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In a long-awaited development, Eurozone finance ministers agreed on a debt relief package for Greece. The agreement marked an historic moment for the country as it prepares to exit its third bailout programme in August this year. It comes after the implementation of more than 450 policy actions under the European Stability Mechanism programme alone, and ends more than eight years of international bailouts, which involved more than €240bn of loans disbursed by European official creditors.

The debt relief package includes a 10-year deferral on interest and amortisation payments for the €96.6bn of European Financial Stability Facility (EFSF) loans under the second bailout programme, a large €15bn loan tranche (of which €5.5bn will be used to cover debt servicing needs) and €9.5bn to bring the total cash buffer to €24.1bn (covers sovereign funding needs for 22 months).  Also included is the receipt of profits accrued on bonds held by both the European Central Bank and other euro area central banks and the abolition of the step-up interest rate margin, as part of the enhanced post-programme surveillance that will include monitoring by the International Monetary Fund. Greece will receive semi-annual payments starting in 2018 until June 2022 as part of additional reforms.

In our view the 10-year extension on both interest and amortisation payments for the EFSF loans is a step towards securing medium-term debt sustainability. At the same time, Eurogroup commitments to review the need for additional debt relief at the end of the EFSF grace period in 2032 (thereby ensuring that gross financing needs stay between 15-20% of GDP) also sends a strong message to the investment community. Furthermore, it potentially allows the IMF to provide a favourable review on medium-term debt relief under its on-going and eagerly anticipated Article IV Consultation with Greece.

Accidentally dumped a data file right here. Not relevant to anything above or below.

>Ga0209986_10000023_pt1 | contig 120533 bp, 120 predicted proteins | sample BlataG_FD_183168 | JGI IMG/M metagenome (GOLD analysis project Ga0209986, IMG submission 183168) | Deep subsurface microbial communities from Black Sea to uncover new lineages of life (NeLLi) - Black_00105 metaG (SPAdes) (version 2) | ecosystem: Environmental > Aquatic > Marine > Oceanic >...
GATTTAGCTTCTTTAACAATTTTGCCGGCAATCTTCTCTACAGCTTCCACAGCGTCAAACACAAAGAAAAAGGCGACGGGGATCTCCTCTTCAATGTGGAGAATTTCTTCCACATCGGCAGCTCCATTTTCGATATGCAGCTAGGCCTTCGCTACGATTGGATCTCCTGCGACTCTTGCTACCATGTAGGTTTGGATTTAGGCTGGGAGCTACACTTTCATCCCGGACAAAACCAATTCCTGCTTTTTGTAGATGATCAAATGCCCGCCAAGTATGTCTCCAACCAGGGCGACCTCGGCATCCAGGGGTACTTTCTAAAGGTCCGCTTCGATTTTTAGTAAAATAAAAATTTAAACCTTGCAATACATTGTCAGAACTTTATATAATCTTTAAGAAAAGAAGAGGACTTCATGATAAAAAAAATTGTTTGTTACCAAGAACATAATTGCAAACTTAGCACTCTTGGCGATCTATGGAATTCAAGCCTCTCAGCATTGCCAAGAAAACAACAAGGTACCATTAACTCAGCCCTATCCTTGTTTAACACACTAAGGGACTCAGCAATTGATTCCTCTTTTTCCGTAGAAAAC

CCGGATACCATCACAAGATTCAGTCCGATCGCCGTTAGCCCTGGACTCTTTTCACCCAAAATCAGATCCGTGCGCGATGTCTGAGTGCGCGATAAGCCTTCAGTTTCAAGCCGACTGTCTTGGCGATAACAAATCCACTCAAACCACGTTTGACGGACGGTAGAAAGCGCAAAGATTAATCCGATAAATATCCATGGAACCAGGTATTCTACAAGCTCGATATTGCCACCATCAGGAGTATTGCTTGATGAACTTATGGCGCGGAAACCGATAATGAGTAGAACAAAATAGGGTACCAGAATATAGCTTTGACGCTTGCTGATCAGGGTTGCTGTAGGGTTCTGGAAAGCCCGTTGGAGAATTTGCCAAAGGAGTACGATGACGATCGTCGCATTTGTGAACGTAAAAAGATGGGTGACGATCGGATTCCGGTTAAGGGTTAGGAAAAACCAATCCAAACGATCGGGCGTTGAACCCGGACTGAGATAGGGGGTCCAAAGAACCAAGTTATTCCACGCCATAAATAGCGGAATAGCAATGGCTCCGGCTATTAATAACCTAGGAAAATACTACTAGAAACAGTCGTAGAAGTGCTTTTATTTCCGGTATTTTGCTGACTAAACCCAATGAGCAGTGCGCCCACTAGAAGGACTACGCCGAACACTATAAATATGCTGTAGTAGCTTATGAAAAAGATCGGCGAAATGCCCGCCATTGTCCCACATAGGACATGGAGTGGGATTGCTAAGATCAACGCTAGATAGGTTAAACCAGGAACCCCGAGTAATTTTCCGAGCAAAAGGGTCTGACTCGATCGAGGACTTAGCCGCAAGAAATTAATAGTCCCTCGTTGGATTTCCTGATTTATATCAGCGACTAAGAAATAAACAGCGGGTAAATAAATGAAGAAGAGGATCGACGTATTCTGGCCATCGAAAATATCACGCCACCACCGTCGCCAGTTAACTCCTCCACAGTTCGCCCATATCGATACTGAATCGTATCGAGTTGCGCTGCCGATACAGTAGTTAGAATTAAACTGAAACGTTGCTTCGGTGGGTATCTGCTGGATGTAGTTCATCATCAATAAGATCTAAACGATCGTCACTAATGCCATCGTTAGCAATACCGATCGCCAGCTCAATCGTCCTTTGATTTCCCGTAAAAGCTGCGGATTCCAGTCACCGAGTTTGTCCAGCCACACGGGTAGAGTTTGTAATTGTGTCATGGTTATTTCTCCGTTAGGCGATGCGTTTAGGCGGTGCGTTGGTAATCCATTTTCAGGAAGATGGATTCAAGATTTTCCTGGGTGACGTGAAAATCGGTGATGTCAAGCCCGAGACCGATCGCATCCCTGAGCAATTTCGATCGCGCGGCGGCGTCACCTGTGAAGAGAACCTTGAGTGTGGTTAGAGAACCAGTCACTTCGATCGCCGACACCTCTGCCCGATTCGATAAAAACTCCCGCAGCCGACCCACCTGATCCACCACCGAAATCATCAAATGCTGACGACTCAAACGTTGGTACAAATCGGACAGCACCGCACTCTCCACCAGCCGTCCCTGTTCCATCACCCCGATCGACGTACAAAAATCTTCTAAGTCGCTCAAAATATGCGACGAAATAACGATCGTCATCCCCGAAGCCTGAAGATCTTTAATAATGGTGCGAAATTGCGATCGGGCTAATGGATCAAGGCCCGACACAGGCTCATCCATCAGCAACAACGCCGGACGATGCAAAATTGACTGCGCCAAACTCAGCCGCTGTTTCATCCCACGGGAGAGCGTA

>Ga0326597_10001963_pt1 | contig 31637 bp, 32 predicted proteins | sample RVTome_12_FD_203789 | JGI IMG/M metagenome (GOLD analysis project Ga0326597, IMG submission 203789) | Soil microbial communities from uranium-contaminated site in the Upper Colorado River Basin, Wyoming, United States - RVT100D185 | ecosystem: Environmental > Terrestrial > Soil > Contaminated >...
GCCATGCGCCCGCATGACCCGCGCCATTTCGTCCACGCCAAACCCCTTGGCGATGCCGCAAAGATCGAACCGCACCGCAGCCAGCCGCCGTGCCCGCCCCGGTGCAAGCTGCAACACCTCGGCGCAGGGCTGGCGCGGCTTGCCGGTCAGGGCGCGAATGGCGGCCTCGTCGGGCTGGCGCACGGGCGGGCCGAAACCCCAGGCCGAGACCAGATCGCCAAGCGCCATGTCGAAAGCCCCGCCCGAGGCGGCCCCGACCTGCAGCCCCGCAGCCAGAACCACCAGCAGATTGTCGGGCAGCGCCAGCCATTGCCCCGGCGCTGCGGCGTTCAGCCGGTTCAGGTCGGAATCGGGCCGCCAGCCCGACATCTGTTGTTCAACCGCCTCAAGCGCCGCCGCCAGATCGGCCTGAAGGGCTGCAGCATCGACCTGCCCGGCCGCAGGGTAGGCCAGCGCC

The market, having digested the complexities of the agreement, should look more kindly upon Greece. The large cash buffer covering funding needs (potentially even to the end of 2020), combined with a framework for ensuring sound fiscal policy over the medium-term, will in our view provide additional confidence to investors. Moreover, it seems apparent that potential political risks related to the electoral cycle are mitigated by official creditors’ fiscal and conditional monitoring.

This article originally appeared on Banks.com.gr

(Reporting by Petros Mylonas, Head of Southern Europe)